First, a Yellowstone aside. I saw an ad last week which momentarily made me fantasize about working in Yellowstone again. Not for either of the large companies I worked for, but in a small building in the center of the park renting bear spray. I thought it would be fun to be there talking about bears all day instead of credit cards and hotel rooms as I did in the past, but it isn’t an option for a non-driver. Meanwhile, my former roommate who has worked there the past eight years, loves the place at least as much as I did, and is one of the nicest people I’ve met, had such a miserable experience with the company last year that he hasn’t applied to return. It’s a shame the way the company treats its employees.
I always have a list of upcoming books on hold at the library but I don’t think the list has ever gotten this long.
I just finished Bliss(ters): How I Walked from Mexico to Canada One Summer by Gail Francis. This hiker from northern Wisconsin leans socialist, needs solitude, has a sense of humor, and wrote a much more enjoyable book after hiking the entire trail unlike that more famous woman who hiked the Pacific Crest Trail.
I’m 3/4 through Killers of the Flower Moon: The Osage Murders and the Birth of the FBI by David Grann. This reporting of how the government pushed Indians to Oklahoma where they got rich from oil and therefore were killed is a quick read with lots of photos, but I don’t understand why it has become so popular and highly praised.
I’ve barely started Twilight of American Sanity: A Psychiatrist Analyzes the Age of Trump by Allen Frances which was started before the election and focuses more on the country’s values and delusions than on Trump himself who the dedication refers to as a blowhard (and a Mencken epigraph mentions a downright moron in the White House thanks to the plain folks of the land).
I also have Ship Breaker by Paolo Bacigalupi, the first book of a young adult sci-fi trilogy about our near-future ecologically destroyed country.
There’s a long list of books I’m on the hold list for.
Robicheaux by James Lee Burke is the 21st in the series featuring the title character which I’ve been reading from its beginning in the late 80s. The series was originally set in New Orleans, which is what caused me to start reading, and then moved to more rural Louisiana. At this point the plots are often repetitive and irrelevant as this most literary of mystery series focuses on the character’s morality, alcoholism, and sense of loss, and the country’s racism and decay.
Additional novels include The Music Shop by Rachel Joyce, a highly praised tale of music and love, Heart Spring Mountain by Robin MacArthur, whose book of short stories I read earlier, drew my attention with its Vermont setting and interesting women, Lullaby Road by James Anderson continues the story of a truck driver in rural Utah, Green Sun by Kent Anderson features a Viet vet turned cop in 1983 Oakland, and The Largesse of the Sea Maiden by Denis Johnson is the final collection of stories from a praised author I’ve never read.
Visionary Women: How Rachel Carson, Jane Jacobs, Jane Goodall, and Alice Waters Have Changed Our World by Andrea Barnet needs no further explanation; nor does Reckless Daughter: A Portrait of Joni Mitchell by David Yaffe. Silence: In the Age of Noise comes from Norwegian Erling Kagge who spent fifty days on a solo hike across Antarctica. I may not actually read Fire and Fury: Inside the Trump White House by Michael Wolff since I don’t need insiders to confirm my opinion but I was the 9th person to put a hold on it when it hit the news; at this writing, there are 41 people in line. I think Playing with Fire: The 1968 Election and the Transformation of American Politics by Lawrence O’Donnell will be more interesting and one of many books about the fiftieth anniversary of another tumultuous year.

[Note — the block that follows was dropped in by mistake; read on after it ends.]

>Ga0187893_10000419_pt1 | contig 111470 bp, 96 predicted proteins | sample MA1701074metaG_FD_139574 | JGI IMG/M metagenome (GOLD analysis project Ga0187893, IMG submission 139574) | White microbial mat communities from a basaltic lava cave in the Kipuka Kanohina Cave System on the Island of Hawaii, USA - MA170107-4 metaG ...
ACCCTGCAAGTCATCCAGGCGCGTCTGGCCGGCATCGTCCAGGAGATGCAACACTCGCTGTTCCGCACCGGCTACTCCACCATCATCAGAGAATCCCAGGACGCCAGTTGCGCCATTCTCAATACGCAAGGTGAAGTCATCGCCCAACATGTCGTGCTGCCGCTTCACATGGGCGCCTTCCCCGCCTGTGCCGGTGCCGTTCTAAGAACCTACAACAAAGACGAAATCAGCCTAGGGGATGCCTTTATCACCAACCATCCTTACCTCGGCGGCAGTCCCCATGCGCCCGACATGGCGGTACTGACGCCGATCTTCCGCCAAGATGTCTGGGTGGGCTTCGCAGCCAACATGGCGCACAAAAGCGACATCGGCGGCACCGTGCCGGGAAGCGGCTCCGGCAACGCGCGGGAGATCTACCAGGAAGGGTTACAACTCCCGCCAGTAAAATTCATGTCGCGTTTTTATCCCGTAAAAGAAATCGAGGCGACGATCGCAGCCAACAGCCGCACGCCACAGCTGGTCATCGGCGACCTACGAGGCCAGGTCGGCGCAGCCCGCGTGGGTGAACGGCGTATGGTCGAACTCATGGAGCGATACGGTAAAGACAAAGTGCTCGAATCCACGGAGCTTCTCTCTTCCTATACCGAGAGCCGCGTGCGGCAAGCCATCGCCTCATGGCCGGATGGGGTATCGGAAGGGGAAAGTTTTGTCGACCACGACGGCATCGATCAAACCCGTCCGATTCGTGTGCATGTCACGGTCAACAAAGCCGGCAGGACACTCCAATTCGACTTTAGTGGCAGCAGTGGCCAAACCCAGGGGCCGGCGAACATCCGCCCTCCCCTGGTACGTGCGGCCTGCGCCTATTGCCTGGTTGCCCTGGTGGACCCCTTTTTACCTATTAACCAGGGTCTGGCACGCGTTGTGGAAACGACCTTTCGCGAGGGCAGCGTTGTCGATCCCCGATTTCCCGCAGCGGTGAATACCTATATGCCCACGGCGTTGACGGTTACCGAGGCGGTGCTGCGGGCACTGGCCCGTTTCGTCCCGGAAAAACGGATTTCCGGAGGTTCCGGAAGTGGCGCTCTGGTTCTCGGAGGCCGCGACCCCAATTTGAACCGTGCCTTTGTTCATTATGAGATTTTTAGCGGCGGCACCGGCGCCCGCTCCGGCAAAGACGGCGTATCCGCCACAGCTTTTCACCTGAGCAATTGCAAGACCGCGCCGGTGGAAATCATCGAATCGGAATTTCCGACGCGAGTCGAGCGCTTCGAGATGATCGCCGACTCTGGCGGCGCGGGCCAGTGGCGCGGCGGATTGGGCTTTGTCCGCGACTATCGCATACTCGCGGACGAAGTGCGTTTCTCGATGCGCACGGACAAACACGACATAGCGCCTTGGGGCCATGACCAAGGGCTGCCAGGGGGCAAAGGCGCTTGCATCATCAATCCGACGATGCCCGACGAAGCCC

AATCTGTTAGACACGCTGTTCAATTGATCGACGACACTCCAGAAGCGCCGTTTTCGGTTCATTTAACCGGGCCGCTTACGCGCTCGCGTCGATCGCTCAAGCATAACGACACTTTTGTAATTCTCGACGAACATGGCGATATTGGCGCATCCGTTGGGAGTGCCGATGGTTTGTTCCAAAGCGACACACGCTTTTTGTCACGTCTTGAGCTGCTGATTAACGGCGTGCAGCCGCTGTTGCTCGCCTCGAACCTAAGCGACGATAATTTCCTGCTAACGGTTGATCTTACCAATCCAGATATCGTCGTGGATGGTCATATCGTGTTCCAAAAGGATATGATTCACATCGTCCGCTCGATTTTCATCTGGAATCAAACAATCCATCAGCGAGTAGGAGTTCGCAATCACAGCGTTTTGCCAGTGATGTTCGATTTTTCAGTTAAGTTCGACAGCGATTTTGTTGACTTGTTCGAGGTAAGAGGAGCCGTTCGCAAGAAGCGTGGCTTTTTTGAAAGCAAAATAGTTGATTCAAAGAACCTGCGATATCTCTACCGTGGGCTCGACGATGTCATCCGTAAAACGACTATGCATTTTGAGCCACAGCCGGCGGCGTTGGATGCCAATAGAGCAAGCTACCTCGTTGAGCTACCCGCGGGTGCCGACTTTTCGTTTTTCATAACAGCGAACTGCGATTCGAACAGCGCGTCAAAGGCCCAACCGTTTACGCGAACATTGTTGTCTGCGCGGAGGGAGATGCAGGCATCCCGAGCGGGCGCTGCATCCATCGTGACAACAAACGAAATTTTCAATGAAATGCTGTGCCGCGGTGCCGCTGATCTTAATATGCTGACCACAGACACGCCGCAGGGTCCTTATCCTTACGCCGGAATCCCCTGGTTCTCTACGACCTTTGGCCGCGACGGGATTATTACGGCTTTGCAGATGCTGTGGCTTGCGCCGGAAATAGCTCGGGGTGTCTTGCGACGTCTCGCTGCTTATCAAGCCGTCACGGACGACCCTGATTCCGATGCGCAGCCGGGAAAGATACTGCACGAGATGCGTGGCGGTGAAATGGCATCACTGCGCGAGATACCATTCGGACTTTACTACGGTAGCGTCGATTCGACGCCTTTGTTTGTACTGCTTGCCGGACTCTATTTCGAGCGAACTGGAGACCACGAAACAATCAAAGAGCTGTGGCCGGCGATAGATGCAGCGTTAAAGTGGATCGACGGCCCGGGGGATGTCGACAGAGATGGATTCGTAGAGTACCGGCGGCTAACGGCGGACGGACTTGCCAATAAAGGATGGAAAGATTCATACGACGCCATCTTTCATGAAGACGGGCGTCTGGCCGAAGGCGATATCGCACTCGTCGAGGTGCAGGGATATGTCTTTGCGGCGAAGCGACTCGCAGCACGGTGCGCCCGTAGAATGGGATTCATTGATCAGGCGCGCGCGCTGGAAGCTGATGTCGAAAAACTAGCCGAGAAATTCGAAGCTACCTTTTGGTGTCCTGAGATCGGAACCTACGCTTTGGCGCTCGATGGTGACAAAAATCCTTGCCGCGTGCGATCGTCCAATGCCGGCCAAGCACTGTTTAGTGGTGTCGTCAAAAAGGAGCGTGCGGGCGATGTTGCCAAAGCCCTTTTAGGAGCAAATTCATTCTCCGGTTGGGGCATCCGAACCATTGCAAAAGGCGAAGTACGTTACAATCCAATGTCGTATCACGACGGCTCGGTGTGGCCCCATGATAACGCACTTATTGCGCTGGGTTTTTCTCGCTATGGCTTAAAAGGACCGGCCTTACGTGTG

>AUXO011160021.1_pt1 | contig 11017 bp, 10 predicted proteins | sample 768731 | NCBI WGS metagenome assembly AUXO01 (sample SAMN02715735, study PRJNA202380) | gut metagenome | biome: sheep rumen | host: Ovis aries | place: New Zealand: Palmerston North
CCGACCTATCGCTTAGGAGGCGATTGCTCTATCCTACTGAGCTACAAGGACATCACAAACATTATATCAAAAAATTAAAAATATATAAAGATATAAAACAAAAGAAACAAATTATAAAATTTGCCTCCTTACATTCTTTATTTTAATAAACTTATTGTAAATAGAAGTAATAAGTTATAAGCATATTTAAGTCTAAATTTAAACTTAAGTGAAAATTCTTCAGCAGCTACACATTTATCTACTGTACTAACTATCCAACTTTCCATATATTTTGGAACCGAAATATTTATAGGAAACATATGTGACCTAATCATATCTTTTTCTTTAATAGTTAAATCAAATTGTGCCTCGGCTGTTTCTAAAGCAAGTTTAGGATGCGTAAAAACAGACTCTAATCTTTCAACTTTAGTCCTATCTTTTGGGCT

The list of ecological books includes The Death and Life of the Great Lakes by Dan Egan, The Water Will Come: Rising Seas, Sinking Cities, and the Remaking of the Civilized World by Jeff Goodell, Megafire: The Race to Extinguish a Deadly Epidemic of Flame by Michael Kodas, Sustaining Lake Superior: An Extraordinary Lake in a Changing World by Nancy Langston, and Himalaya Bound by Michael Benanav.
Back to fantasy fiction for Beasts of Extraordinary Circumstance by Ruth Emmie Lang, and La Belle Sauvage (The Book of Dust I) by Philip Pullman, first of a trilogy set in the world of his famous previous His Dark Materials trilogy.
There are some books I’m going to have to get through interlibrary loan: Bosstown by Adam Abramowitz is a novel featuring a Boston bike messenger, and The Living Forest: A Visual Journey into the Heart of the Woods is a coffee table book by Llewellyn and Maloof. A couple more music biographies: Lightfoot by Nicholas Jennings (I’m surprised our library didn’t order this one given our proximity to Canada and that shipwreck and that he’s played here many times) and Soul Survivor: A Biography of Al Green by Jimmy McDonough—whenever I play Green’s music, I wind up playing it repeatedly for days.
There are another dozen which I’m not sure yet if the library is ordering. Highlights are The Promise and the Dream by David Margolick about RFK and MLK, This Radical Land: A Natural History of American Dissent by Daegan Miller which sounds like it could be one of my favorites on this list, and Hippie Food: How Back-to-the-Landers, Longhairs, and Revolutionaries Changed the Way We Eat by Jonathan Kauffman.
Not to mention the library’s cds and dvds; I recently watched Westworld which was very good, and the latest season of Game of Thrones (2019 is a long time away, but these books will help me get there).